To Date, More Attention Paid To The Association Between These Sodium-Glucose Cotransporter-2 Inhibitors And Diabetic Ketoacidosis Or Acute Kidney Injury
(Posted by Tom Lamb at DrugInjuryWatch.com)
Over the past year the FDA has mandated several drug label changes for Invokana, Farxiga, and Jardiance, as well as Invokamet, Xigduo, Glyxambi, and Synjardy, to increase the warnings about some serious side effects linked to these relatively new diabetes medicines. And the FDA is currently investigating additional adverse reactions that may be associated with these sodium-glucose cotransporter-2 (SGLT2) inhibitors drugs.
To date, most attention has been directed to the association between the SGLT2 inhibitors and diabetic ketoacidosis. For example, see this December 2015 article, "FDA Adds Ketoacidosis Warnings To Diabetes Drugs Invokana, Farxiga, And Jardiance As Well As Other SGLT2 Inhibitors".
More recently, there was an FDA announcement concerning a label change about the acute kidney injury side effect, as covered in this June 2016 article, "Invokana, Invokamet, Farxiga, Xigduo: Warnings About Acute Kidney Injury Risk Are Increased On Revised Drug Labels For These Diabetes Medicines".
What has received less attention, it seems, is the fact that these still relatively new diabetes drugs -- Invokana, Farxiga, and Jardiance, as well as their several "combination" products -- have been linked to serious urinary tract infections (UTIs) that can result in more severe conditions, such as urosepsis and pyelonephritis.
For presenting some of the leading information about these side effects we turn to this source, "FDA Drug Safety Communication: FDA revises labels of SGLT2 inhibitors for diabetes to include warnings about too much acid in the blood and serious urinary tract infections", issued on December 4, 2015.
From the "Safety Announcement" part of that document we get an introduction to this set of safety problems for Invokana, Farxiga, and Jardiance:
A U.S. Food and Drug Administration (FDA) safety review has resulted in adding warnings to the labels of a specific class of type 2 diabetes medicines called sodium-glucose cotransporter-2 (SGLT2) inhibitors about the risks of too much acid in the blood and of serious urinary tract infections. Both conditions can result in hospitalization....
... symptoms of a urinary tract infection, such as a feeling of burning when urinating or the need to urinate often or right away; pain in the lower part of the stomach area or pelvis; fever; or blood in the urine. Contact a health care professional if you experience any of these symptoms....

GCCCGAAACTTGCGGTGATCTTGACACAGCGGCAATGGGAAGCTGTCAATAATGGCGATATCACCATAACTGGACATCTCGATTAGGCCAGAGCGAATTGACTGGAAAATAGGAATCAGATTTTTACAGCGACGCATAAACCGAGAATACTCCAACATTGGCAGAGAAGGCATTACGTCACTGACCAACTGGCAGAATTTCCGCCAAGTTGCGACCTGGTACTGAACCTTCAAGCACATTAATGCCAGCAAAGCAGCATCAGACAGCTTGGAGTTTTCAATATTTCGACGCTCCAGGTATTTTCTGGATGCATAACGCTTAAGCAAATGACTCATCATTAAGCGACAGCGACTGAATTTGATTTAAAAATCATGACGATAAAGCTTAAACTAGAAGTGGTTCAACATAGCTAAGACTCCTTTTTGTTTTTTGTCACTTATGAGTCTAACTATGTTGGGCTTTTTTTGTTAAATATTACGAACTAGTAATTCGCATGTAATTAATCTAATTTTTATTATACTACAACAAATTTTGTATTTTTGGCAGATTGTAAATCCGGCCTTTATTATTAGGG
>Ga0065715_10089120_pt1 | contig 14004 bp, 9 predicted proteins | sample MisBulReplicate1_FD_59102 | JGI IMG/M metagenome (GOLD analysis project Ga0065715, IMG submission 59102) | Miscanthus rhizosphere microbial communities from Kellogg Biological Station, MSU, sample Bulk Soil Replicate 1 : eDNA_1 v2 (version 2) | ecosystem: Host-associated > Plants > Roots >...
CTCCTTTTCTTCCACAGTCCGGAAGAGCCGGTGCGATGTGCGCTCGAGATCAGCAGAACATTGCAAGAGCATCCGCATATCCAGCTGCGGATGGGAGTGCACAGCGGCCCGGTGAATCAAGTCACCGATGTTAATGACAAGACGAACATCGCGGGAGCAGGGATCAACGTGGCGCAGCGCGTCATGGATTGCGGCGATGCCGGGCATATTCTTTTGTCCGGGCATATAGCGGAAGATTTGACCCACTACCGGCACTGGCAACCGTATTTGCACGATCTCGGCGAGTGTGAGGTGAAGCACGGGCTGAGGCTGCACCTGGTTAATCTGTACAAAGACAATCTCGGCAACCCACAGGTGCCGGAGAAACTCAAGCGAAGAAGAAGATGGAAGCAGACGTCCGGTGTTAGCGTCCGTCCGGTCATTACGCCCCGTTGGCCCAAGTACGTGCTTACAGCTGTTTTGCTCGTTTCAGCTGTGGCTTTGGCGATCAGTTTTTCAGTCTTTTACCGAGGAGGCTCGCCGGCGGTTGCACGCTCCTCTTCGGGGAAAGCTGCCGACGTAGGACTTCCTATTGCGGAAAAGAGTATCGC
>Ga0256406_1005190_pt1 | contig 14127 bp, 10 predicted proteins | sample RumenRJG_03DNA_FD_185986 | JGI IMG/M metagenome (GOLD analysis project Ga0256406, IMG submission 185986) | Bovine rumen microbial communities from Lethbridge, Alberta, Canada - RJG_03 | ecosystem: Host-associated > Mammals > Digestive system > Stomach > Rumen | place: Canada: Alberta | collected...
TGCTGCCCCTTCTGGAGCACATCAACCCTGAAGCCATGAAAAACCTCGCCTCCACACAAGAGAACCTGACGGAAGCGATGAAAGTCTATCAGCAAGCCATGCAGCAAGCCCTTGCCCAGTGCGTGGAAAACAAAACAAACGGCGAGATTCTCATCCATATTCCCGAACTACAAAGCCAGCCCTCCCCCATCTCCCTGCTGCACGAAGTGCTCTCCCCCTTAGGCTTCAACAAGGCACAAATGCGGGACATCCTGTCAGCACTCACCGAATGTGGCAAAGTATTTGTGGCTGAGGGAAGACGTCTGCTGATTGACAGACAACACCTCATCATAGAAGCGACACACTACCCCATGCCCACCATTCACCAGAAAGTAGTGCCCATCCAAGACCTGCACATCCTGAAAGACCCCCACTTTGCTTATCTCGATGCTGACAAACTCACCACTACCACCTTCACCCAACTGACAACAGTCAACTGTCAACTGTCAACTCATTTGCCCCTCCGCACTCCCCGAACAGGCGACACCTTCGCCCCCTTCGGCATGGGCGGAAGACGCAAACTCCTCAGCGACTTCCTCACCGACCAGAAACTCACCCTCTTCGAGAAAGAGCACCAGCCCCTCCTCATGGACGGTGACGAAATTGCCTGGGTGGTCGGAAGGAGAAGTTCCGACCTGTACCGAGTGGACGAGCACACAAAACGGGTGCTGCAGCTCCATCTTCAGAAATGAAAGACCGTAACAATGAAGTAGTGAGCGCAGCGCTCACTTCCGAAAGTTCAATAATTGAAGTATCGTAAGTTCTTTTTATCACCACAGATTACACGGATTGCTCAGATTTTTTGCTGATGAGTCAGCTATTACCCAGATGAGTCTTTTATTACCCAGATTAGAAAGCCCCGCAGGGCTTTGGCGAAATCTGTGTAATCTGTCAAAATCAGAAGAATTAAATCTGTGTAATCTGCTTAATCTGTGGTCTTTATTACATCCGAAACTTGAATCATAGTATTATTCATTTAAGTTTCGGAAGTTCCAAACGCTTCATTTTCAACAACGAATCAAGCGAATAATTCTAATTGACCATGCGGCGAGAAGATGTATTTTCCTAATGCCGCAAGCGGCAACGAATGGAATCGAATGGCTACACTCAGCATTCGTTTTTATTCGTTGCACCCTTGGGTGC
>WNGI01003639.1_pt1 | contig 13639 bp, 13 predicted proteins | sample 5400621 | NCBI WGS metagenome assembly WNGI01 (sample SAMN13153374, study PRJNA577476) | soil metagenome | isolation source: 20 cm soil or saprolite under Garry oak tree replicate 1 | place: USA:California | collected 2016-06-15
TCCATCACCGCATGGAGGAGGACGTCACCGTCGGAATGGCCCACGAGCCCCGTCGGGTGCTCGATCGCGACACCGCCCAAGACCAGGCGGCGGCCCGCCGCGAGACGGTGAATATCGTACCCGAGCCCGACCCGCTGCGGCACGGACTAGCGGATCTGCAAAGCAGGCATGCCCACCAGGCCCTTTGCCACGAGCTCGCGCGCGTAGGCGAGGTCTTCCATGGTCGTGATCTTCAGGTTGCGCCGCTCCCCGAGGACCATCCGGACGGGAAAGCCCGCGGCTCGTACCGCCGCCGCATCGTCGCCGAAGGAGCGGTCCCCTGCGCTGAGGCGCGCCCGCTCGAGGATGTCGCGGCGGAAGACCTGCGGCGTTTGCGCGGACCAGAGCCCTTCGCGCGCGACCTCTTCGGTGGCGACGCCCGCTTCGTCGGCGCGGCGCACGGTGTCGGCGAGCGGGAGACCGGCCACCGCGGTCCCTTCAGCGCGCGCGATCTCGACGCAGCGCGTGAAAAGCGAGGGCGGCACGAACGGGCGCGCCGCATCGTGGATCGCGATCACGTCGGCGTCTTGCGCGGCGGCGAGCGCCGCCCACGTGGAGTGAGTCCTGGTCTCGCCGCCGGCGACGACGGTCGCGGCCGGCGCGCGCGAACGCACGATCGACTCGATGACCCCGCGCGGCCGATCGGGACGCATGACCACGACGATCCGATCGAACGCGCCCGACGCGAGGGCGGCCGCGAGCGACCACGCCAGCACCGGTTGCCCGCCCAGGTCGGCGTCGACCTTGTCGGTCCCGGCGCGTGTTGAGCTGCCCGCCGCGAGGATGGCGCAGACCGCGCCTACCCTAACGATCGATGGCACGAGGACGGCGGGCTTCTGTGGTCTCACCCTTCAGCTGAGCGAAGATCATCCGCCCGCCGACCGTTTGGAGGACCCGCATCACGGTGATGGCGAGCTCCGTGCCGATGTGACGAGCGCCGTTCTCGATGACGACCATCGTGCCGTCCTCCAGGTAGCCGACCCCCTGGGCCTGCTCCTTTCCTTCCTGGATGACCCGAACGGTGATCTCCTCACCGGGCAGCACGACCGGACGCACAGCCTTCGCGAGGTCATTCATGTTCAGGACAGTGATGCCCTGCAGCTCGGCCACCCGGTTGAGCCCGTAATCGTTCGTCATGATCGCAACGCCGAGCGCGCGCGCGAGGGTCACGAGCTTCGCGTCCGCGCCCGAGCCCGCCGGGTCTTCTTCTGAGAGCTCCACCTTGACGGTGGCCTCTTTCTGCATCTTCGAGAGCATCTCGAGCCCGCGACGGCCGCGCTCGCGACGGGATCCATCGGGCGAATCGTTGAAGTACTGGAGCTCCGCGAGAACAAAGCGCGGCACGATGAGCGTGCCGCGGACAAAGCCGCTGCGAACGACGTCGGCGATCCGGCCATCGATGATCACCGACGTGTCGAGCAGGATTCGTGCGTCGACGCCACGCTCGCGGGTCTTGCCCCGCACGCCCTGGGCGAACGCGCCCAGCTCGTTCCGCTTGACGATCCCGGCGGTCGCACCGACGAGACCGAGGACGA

We also identified 19 cases of life-threatening blood infections (urosepsis) and kidney infections (pyelonephritis) that started as urinary tract infections with the SGLT2 inhibitors reported to FAERS from March 2013 through October 2014. All 19 patients were hospitalized, and a few required admission to an intensive care unit or dialysis in order to treat kidney failure.
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Next, we move to a part of that FDA document titled "Additional Information for Patients":
Serious Urinary Tract Infections
- Before taking an SGLT2 inhibitor, inform your health care professional if you have a history of problems urinating; or infections in the bladder, kidneys, or urinary tract.
- Contact your health care professional right away if you have any signs or symptoms of a urinary tract infection such as:
- A burning feeling when urinating
- A need to urinate often
- The need to urinate right away
- Pain in the lower part of your stomach area (pelvis)
- Blood in the urine
- Sometimes patients may also have a fever, back pain, nausea, or vomiting.
And for the purpose of going more in-depth about the apparent increased risk of serious urinary tract infections (UTIs) associated with these SGLT2 inhibitor diabetes drugs, we get the following details from the "Data Summary" section of this December 2015 'FDA Drug Safety Communication:
A search of FAERS from March 2013 through October 2014 identified 19 cases of urosepsis reported with the SGLT2 inhibitors [Invokana (canagliflozin)] [n=10] and [Farxiga (dapagliflozin)] [n=9]). All cases resulted in hospitalization. No deaths were reported. Four patients required admission to the intensive care unit, and two required hemodialysis to treat renal failure. The median time to onset was 45 days (range 2 to 270 days). Discontinuation of the SGLT2 inhibitor was reported in 15 cases. Details regarding whether or not there was a prior history of urinary tract infection was not available for most of the cases. Eight of the 19 reports documented blood culture results with E. coli as the isolated organism in each. Eleven cases contained no information about blood culture testing. There were no reports of fungal urosepsis. Details regarding the administered antibiotic agent, course of antibiotic treatment, and evidence of relapse or recurrent infection were not provided in any of the cases.
We are currently investigating possible drug injury lawsuits against the responsible pharmaceutical companies for diabetes patients using SGLT2 inhibitor diabetes drugs who have developed side effects such as diabetic ketoacidosis, acute kidney injury, and serious urinary tract infections (UTIs) that led to urosepsis or pyelonephritis. For more information, see our Invokana / Farxiga / Jardiance / Invokamet / Xigduo / Glyxambi / Synjardy page.
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